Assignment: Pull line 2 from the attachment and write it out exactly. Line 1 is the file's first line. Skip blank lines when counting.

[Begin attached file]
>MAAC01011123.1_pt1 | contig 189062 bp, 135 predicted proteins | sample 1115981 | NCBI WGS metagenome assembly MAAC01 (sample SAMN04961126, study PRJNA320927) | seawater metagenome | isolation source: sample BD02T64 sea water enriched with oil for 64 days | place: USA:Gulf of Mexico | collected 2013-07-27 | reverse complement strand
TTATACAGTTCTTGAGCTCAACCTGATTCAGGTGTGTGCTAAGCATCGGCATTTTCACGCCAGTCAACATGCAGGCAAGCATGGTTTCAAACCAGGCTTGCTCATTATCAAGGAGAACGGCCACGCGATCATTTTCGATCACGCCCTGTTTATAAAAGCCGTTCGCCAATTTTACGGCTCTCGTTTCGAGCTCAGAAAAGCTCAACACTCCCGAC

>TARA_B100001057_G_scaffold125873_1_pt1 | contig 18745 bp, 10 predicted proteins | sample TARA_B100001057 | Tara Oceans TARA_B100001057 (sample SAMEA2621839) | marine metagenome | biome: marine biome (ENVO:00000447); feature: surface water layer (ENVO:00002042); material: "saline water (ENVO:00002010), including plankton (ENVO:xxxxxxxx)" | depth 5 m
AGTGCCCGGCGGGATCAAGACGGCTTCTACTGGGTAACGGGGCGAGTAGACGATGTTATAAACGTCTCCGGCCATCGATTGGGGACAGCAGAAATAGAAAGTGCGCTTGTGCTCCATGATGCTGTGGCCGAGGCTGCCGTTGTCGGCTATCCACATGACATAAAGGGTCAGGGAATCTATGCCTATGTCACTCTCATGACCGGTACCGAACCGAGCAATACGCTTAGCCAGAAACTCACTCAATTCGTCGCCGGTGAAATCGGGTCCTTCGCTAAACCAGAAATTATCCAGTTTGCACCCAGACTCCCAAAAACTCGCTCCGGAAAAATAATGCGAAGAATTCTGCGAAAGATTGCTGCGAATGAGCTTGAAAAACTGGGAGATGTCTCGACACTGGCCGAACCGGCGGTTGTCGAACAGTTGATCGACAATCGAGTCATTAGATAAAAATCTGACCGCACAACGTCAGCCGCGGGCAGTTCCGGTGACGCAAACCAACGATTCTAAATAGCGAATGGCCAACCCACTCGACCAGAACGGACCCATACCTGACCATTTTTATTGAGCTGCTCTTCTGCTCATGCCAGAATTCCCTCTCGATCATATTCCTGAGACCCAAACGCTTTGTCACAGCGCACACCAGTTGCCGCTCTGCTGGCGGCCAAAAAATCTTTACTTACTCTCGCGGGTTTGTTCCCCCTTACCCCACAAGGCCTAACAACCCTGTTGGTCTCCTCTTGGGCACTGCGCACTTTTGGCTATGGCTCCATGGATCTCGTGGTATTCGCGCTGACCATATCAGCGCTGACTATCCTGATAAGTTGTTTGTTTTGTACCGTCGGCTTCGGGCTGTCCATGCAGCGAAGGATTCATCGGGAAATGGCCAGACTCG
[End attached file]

TTATACAGTTCTTGAGCTCAACCTGATTCAGGTGTGTGCTAAGCATCGGCATTTTCACGCCAGTCAACATGCAGGCAAGCATGGTTTCAAACCAGGCTTGCTCATTATCAAGGAGAACGGCCACGCGATCATTTTCGATCACGCCCTGTTTATAAAAGCCGTTCGCCAATTTTACGGCTCTCGTTTCGAGCTCAGAAAAGCTCAACACTCCCGAC